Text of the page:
Our mission is to promote and honor the sport of lacrosse for the purpose of developing a love of the game through positive coaching, community among players, parents, coaches and officials. Our goal in honoring the game is that the game of Lacrosse teach

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Iroquois Nationals Lacrosse can now be found at iroquoisnationals.org or click the banner above

 

The game of Lacrosse has been a mainstay among the Haudenosaunee. The first purpose of the game is spiritual. It is a medicine game to be played upon request of any individual, clan, nation or the Confederacy itself. Iroquois Lacrosse is a holistic process that binds communities and the nations of the Haudenosaunee together. This is the reason that we say it was a gift to our people from the Creator.

Lacrosse is a "medicine" game because it promotes the health and strength of the Nation, ensuring a continuance of our tradition and an understanding of our ways. The competing teams are structured according to the clans of each nation. The game is played upon the request of any individual within the community requiring or desiring its services. There are traditional processes of preparation for the individuals who play. This requires discipline and special instruction. The process includes the understanding and use of traditional medicine gathered from the forests. Accordingly, reverence, respect, responsibility and language are fundamental to the process.

This game is traditionally played by the men but requires the participation of both men and women of the community. It requires cooperation, fair play, discipline, stamina, pride and good health. Originally, the field, with goals at each end, could be anywhere from one hundred yards to two miles long and the players could number anywhere from five to a thousand on a side.

Lacrosse is also considered one of the fastest growing team sports, both in the United States and abroad. In the last decade, the number of high school and youth league teams has increased by 40%, and the number of college and club teams has risen by 55%. This has been accompanied by an increased national awareness of all levels of men's and women's Lacrosse, and a growing interest in the game among countries never before involved.

 
Here are some participation statistics:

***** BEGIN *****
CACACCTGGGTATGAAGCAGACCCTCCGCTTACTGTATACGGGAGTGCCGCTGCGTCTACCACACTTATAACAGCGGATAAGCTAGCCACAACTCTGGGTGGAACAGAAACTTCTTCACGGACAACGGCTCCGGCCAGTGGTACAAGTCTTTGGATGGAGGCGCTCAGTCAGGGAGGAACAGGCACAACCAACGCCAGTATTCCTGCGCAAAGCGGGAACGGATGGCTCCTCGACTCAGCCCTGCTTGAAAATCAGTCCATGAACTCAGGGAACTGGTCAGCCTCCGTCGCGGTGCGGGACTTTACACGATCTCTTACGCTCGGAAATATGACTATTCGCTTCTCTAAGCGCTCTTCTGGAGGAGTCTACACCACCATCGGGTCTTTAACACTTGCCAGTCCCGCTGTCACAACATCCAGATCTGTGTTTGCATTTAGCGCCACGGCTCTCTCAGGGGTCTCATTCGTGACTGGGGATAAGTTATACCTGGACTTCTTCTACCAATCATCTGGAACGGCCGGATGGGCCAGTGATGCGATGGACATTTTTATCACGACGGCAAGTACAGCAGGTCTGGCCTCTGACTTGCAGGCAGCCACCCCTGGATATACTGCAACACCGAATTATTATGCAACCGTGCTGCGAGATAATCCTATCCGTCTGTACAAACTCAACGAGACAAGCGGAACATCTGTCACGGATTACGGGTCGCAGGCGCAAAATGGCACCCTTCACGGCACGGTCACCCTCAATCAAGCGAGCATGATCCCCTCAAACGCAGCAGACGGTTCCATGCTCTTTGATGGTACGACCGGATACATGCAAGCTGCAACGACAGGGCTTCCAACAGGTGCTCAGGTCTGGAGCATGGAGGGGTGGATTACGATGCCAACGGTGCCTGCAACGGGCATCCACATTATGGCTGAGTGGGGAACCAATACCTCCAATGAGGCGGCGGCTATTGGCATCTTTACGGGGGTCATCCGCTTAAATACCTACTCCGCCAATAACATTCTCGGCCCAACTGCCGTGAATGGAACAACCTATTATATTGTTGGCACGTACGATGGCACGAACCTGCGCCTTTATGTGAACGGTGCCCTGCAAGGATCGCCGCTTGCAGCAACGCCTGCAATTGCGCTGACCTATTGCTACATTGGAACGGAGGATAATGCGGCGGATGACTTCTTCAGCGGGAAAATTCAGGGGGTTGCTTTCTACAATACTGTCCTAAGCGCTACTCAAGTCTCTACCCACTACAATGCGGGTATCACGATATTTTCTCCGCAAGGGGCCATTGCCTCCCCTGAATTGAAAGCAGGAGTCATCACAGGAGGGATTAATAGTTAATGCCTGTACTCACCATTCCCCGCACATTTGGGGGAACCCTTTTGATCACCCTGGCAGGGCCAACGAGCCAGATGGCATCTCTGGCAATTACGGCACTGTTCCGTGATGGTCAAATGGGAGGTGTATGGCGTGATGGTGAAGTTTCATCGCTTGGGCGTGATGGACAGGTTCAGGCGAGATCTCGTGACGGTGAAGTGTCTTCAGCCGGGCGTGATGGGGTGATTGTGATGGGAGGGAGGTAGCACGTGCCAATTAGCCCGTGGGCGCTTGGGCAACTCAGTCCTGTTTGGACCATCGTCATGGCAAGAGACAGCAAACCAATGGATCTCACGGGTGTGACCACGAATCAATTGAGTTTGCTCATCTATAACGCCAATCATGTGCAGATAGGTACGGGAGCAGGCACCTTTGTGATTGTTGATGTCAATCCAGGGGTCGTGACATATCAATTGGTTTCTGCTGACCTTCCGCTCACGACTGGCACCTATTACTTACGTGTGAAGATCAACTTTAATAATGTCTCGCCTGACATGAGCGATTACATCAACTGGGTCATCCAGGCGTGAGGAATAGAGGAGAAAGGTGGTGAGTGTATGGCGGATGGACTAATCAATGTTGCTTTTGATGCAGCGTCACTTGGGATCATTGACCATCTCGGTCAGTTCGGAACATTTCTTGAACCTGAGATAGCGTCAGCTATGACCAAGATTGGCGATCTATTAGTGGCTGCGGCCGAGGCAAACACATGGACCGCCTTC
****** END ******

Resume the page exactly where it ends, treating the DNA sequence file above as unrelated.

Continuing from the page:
• 398 colleges and universities currently offer men's Lacrosse programs. Over 1,500 high schools currently offer men's Lacrosse programs.
  • The annual attendance at Lacrosse events throughout the United States is estimated at 10,000,000.
  • There are over 4,000 youth programs in the USA.
  • There are over 11,000 participants playing Lacrosse on approximately 300 men's and women's post-collegiate club teams throughout the United States.
 


The Iroquois Flag and the Hiawatha Wampum Belt

The Hiawatha wampum belt is comprised of thirty eight rows, having a heart as a great tree in the center, on either side there are two squares, all are connected with the heart by white rows of wampum. The belt is the emblem of unity among the Five Nations.

The first square on the left represents the Mohawk Nation, Keeper of the Eastern Door. The inner square on the left, nearest the heart represents the Oneida Nation. The white tree in the middle represents the Onondaga Nation. This tree also means that the heart of the Five Nations is single in loyalty to the Great Law of Peace. The Great Peace is lodged in the heart, meaning that the Haudenosaunee council fire is to burn at Onondaga, serving as the capitol of the Haudenosaunee. It also means that the authority is given to advance the cause of peace. The inner square to the right of the heart represents the Cayuga Nation. The last square, the one furthest to the right represents the Seneca Nation, known as Keeper of the Western Door.

The two lines extending from each side of the squares of the belt, from the Mohawk and Seneca Nations represents a path of peace that other Nations are welcome to travel, to take shelter beneath the Great Tree of Peace, and join the Iroquois Confederacy.